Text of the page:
Formation and stability of international climate agreements

  • Yu S, Weikard HP, Zhu X, van Ierland EC (2016) International carbon trade with constrained allowance choices: Results from the STACO model. Annals of Operations Research, online.
  • Van der Pol T, Weikard HP, van Ierland EC (2012) Can altruism stabilise international climate agreements? Ecological Economics 81, 112-120.
  • Dellink RB, Finus M (2012) Uncertainty and climate treaties: Does ignorance pay? Resource and Energy Economics 34(4), 465-484.
  • Dellink RB (2011) Drivers of stability of climate coalitions in the STACO model. Climate Change Economics 2 (2), 105-128.  
  • Weikard HP, RB Dellink, van Ierland EC (2010) Renegotiations in the Greenhouse. Environmental and Resource Economics 45, 573-596.
  • Finus M (2008) Game Theoretic Research on the Design of International Environmental Agreements: Insights, Critical Remarks and Future Challenges. International Review of Environmental and Resource Economics 2, 29-67.
  • Finus M, van Ierland EC, Dellink RB (2006) Stability of climate coalitions in a cartel formation game. Economics of Governance 7, 271-291.

Coalitions with spatial structures

  • Ansink E, Gengenbach M, Weikard HP (2017) River Coalitions and Water Trade. Oxford Economic Papers 69(2), 453-469.
  • Alvarado-Quesada I, Weikard HP (2017) International cooperation on biodiversity conservation when spatial structures matter. Spatial Economic Analysis 12 (1), 27-49
  • Walker AN, Weikard HP (2015) Farsightedness, Changing Stock Location and the Stability of International Fisheries Agreements. Environmental and Resource Economics, 63(3), 591-611.
  • Gengenbach M, Weikard HP, Ansink, E (2010) Cleaning a river. An analysis of voluntary joint action. Natural Resource Modeling, 23(4), 565-590.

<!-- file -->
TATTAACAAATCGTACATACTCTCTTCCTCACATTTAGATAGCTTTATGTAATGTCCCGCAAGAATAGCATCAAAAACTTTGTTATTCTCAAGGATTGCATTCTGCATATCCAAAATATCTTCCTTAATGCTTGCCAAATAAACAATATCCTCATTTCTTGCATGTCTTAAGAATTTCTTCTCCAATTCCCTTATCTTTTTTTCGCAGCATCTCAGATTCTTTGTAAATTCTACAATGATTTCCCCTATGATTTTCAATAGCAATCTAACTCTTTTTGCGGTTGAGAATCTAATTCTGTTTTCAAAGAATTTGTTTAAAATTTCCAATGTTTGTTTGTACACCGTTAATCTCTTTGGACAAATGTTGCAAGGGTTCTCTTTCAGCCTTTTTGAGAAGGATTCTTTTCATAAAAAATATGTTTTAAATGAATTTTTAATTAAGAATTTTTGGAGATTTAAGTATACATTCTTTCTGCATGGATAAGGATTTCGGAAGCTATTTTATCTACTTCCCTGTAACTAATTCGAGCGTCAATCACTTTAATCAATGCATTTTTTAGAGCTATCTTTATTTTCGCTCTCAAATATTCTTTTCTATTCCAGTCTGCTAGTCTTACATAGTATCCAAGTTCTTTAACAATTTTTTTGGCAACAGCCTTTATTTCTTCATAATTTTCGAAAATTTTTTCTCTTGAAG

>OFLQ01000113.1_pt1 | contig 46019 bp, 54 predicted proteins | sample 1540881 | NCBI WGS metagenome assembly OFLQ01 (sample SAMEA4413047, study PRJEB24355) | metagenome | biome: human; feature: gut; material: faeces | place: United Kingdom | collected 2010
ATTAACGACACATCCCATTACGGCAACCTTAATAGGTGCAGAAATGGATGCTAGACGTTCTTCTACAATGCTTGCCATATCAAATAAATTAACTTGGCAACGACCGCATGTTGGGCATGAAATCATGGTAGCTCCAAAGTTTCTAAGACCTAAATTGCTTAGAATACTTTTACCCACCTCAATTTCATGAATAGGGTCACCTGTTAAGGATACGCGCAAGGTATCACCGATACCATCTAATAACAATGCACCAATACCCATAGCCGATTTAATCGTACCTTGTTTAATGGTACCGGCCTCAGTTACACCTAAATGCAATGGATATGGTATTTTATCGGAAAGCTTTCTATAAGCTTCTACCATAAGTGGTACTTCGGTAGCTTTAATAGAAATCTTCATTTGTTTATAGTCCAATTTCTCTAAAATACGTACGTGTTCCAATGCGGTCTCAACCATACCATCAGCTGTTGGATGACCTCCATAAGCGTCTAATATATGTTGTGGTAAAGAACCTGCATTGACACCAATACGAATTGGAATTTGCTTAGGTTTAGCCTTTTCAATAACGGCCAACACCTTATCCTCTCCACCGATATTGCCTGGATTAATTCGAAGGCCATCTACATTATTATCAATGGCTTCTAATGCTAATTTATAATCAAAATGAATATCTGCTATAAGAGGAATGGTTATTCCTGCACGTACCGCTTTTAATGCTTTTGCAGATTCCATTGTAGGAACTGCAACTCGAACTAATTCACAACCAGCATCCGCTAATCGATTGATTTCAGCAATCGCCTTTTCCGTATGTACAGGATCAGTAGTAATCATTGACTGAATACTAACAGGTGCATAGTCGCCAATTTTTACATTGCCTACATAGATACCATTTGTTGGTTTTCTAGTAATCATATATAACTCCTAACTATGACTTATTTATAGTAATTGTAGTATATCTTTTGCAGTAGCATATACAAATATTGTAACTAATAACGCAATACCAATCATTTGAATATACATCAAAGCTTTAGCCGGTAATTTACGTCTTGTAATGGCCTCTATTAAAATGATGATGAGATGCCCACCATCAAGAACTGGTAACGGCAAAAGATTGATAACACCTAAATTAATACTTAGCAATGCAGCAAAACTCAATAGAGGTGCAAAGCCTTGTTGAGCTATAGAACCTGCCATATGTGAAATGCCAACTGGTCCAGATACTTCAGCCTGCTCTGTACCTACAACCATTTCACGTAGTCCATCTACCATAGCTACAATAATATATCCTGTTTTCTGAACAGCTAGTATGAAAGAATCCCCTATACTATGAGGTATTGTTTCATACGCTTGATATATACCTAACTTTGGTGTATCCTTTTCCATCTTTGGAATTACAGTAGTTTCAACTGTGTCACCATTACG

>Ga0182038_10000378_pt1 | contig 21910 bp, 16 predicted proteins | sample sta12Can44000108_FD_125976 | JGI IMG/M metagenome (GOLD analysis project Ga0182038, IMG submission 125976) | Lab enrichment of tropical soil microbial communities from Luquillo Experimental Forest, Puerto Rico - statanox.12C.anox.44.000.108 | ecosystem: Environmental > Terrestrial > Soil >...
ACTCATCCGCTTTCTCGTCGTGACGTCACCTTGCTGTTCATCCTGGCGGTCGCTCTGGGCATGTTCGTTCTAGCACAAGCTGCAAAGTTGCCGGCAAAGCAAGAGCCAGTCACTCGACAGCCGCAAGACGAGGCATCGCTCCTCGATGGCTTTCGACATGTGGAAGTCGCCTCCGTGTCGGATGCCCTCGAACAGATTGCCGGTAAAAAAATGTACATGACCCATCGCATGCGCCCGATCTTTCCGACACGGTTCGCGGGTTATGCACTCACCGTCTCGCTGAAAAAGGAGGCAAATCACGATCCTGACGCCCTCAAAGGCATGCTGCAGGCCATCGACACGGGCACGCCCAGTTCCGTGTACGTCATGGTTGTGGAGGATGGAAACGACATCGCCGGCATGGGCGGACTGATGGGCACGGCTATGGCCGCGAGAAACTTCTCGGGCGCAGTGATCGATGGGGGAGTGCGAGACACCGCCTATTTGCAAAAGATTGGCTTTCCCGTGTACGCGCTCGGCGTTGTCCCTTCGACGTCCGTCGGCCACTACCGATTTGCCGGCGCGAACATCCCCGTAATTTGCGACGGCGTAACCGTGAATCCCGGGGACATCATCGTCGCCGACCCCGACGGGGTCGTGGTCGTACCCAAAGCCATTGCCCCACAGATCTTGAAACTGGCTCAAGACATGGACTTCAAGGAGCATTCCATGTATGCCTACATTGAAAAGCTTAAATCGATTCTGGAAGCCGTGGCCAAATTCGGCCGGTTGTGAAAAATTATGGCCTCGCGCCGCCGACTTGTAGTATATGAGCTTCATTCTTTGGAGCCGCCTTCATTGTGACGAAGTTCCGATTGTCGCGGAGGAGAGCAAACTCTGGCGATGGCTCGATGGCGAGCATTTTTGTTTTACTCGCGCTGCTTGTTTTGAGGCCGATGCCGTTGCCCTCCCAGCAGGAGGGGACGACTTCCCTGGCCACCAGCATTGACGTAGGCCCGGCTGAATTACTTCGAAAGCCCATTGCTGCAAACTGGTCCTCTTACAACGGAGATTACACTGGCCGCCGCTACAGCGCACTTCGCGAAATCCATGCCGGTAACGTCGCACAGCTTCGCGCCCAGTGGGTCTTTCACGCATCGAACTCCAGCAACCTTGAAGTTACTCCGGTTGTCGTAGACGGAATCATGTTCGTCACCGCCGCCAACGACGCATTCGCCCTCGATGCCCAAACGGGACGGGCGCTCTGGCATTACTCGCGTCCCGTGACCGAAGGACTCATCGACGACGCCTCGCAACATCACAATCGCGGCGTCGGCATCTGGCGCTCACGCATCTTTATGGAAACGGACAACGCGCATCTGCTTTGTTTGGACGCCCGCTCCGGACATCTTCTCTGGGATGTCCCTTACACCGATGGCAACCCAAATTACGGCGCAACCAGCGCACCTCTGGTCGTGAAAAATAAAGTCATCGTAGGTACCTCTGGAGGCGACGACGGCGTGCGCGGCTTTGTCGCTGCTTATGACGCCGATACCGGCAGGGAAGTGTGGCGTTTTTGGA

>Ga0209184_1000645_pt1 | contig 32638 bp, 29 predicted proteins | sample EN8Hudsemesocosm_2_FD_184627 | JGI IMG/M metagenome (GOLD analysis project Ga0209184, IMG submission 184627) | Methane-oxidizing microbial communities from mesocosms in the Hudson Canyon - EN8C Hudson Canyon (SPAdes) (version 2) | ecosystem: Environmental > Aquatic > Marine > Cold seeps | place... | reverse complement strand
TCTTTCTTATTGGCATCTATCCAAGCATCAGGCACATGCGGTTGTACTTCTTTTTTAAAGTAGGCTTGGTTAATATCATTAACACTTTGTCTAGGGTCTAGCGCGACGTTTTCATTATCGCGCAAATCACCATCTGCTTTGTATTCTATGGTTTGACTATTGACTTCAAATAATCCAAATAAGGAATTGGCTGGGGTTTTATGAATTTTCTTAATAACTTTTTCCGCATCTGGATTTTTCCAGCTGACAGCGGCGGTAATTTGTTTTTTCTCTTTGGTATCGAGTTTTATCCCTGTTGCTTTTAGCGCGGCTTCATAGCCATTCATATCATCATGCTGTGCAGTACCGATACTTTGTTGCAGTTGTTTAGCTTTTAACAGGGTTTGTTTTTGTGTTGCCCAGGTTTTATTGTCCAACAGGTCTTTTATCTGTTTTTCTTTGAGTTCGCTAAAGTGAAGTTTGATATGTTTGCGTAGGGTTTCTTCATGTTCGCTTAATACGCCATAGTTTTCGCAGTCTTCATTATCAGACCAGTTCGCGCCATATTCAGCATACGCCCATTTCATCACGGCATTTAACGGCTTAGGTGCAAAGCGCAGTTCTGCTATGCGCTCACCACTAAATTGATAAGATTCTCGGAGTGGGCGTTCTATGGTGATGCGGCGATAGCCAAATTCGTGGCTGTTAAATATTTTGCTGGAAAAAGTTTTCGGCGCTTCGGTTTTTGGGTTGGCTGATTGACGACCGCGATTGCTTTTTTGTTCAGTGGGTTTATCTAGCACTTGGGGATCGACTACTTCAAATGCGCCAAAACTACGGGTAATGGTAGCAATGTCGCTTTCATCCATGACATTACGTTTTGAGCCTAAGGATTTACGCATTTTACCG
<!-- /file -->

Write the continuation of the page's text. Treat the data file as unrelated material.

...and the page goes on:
Transfer schemes

  • Weikard HP, Dellink RB (2014) Sticks and carrots for the design of climate agreements with renegotiations. Annals of Operation Research, 220(1), 49-68.
  • Nagashima M, Dellink RB, van Ierland EC, Weikard HP (2009) Stability of international climate coalitions - a comparison of transfer schemes. Ecological Economics 68, 1476-1487.
  • Weikard HP (2009) Cartel stability under an optimal sharing rule. The Manchester School 77 (5), 599-617.
  • Altamirano-Cabrera JC, Finus M, Dellink RB (2008) Do abatement quotas lead to more successful climate coalitions? The Manchester School 76, 104-129.
  • Weikard HP, Finus M, Altamirano-Cabrera JC (2006) The Impact of Surplus Sharing on the Stability of International Climate Agreements. Oxford Economic Papers 58, 209-232.
  • Altamirano-Cabrera JC, Finus M (2006) Permit Trading and Stability of International Climate Agreements. Journal of Applied Economics 9, 19-48.

Technological change, spillovers and the incentives for coalition formation

  • Nagashima M, Weikard HP, de Bruin KC, Dellink RB (2011) International Climate Agreements under induced technological change. Metroeconomica 62(4), 612-364.
  • Nagashima M, Dellink RB (2007) Technology spillovers and stability of international climate coalitions', International Environmental Agreements: Politics, Law, and Economics 8, 343-365.

Multiple coalition formation

  • Finus M, Sáiz ME, Hendrix EMT(2008) 'An Empirical Test of New Developments in Coalition Theory for the Design of International Environmental Agreements. Environment and Development Economics 14, 117-137.
  • Sáiz ME, Hendrix EMT, Olieman NJ (2006) On the computation of stability in multiple coalition formation games. Computational Economics 28, 251-275.

Selected working papers

  • de Bruin KC, Weikard HP, Dellink RB (2009) The role of proactive adaptation in climate change mitigation. CERE Working Paper 2011:9. Umea University.
  • Altamirano-Cabrera JC, Weikard HP, Haffoudhi H (2007) Influence of Political Pressure Groups on the Stability of International Climate Agreements. NCCR Climate Working Paper 2007-03, University of Bern-EPFL-Paul Scherrer Institute, Bern.

Technical documents